This reporter provided Todd Shelton, a spokesman for the North-American Interfraternity Conference, with a copy of the study, but Shelton said by email he did not have a chance to review it.

“I will say sexual violence has no place on any campus or in the fraternity experience,” Shelton wrote in his email. “NIC fraternities are committed to creating safer campus communities and recently adopted new health and safety guidelines including banning hard alcohol at fraternity houses and events to create a safer environment for members and guests.”

A previous study by Foubert shows that men who joined fraternities were just as likely to have committed sexual violence prior to college as men who didn’t join a fraternity. But the same study showed that fraternity men were three more likely to assault women than their counterparts, suggesting that fraternity culture was the driving factor for the assaults.

Institutions should more aggressively focus on teaching students in “high-risk” environments such as fraternities and sports teams, rather than just the general population, Foubert said. He said bystander training -- educating students to intervene when they see their peers are about to commit a heinous act -- has been proven to be effective. Foubert called for more research with a larger national sample, noting their information was from a single state. He said it would also be beneficial to interview directly admitted rapists to learn their motives and how they behave.

“They don’t define their behavior as rape -- they sometimes define it as seduction,” Foubert said. “I think it would be helpful [to know] what their techniques are to alert women.”

Colleges and universities trying to stamp out sexual predators could learn from law enforcement efforts to prevent terrorism, said Peter F. Lake, a law professor and director of the Center for Excellence in Higher Education Law and Policy at Stetson University.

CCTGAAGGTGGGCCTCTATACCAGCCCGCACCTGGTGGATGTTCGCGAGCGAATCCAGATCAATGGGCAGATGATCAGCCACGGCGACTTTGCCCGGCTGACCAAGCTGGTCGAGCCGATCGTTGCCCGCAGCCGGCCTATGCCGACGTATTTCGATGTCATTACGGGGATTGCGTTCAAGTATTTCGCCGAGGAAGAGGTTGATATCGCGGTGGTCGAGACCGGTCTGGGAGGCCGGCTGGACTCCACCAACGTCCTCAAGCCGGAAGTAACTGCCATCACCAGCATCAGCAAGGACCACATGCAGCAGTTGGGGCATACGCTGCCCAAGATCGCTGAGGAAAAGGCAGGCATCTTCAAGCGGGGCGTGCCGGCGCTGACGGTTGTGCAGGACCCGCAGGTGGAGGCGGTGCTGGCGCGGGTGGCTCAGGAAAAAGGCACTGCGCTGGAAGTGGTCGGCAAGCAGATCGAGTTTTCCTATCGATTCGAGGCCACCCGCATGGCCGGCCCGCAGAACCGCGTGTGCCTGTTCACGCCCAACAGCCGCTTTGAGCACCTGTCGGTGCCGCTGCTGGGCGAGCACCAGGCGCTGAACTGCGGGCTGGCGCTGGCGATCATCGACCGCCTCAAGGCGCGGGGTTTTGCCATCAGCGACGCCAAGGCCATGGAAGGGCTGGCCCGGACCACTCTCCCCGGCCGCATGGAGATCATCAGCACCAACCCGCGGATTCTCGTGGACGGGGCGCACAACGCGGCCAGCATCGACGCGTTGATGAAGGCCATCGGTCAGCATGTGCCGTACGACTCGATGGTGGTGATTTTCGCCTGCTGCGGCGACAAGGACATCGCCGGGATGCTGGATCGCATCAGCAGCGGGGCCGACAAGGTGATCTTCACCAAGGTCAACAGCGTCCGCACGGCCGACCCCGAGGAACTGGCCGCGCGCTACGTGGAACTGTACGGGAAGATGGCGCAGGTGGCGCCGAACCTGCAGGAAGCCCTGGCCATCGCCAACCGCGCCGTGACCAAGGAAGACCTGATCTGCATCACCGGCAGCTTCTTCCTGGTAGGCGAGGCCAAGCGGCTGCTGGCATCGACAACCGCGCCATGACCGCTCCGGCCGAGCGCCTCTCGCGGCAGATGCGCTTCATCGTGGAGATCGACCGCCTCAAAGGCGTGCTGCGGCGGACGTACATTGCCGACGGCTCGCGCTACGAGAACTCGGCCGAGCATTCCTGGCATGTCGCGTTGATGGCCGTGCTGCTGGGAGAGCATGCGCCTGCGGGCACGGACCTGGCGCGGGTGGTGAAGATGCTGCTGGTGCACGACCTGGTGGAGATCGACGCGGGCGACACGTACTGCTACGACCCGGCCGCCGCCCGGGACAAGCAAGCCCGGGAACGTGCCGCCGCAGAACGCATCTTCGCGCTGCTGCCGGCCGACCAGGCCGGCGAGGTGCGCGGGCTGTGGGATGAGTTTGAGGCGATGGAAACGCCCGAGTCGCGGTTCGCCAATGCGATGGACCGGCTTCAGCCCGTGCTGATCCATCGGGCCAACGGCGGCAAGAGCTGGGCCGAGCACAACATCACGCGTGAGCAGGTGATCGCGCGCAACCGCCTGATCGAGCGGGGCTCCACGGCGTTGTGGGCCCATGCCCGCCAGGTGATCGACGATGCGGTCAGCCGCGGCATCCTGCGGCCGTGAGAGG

Lake used this analogy -- the public shouldn’t write off fraternities in total, just as they shouldn’t consider all people of a certain race to be terrorists. Institutions should partner with fraternities to help locate bad apples in a group or the misbehaving fraternities on campus. He said many times, the fraternity members, most of whom are not raping women, don’t have the knowledge or skills to respond to “serious psychopathic behavior.”

“If you eliminate the ones that are doing that from the culture, then the culture will thrive,” Lake said.

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          Proposal calls for eliminating student loan default status for struggling borrowers      Comment   Translate Page      

In a speech last year arguing that higher education faces a crisis in the U.S., Education Secretary Betsy DeVos pointed to eye-popping numbers from the federal student loan program.

Only a quarter of borrowers are making progress paying down their loans, she said, while 20 percent are either delinquent or in default. More than a million borrowers default on their student loans each year, and recent research has suggested the problem is growing worse.

The consequences for those borrowers can be severe, including hits to their credit score and garnishing of federal benefits. Their college may also withhold academic transcripts, and some states will suspend occupational licenses.

While DeVos herself has yet to call for specific changes with defaults in mind, a recent proposal makes the case for Congress to reduce defaults by simply eliminating the loan status outright.

Severely delinquent borrowers could still face negative consequences like credit reporting but would not be cut off from receiving federal student aid to pursue a degree. The idea may sound radical. But it wouldn't include the major costs to the government of large-scale loan forgiveness, argues Colleen Campbell, director for postsecondary education at the Center for American Progress and author of the proposal.

It could also put new scrutiny on whether the tools used to collect the most delinquent loans are truly effective as Congress explores potential changes to loan repayment through an update to the Higher Education Act.

Campbell argues that by ending default, the government could reallocate the $1 billion it spends on debt collections annually to more direct assistance to borrowers when they first start to struggle repaying their loans. Eliminating default would also allow borrowers to keep their access to federal aid like Pell Grants and continue making progress toward a degree.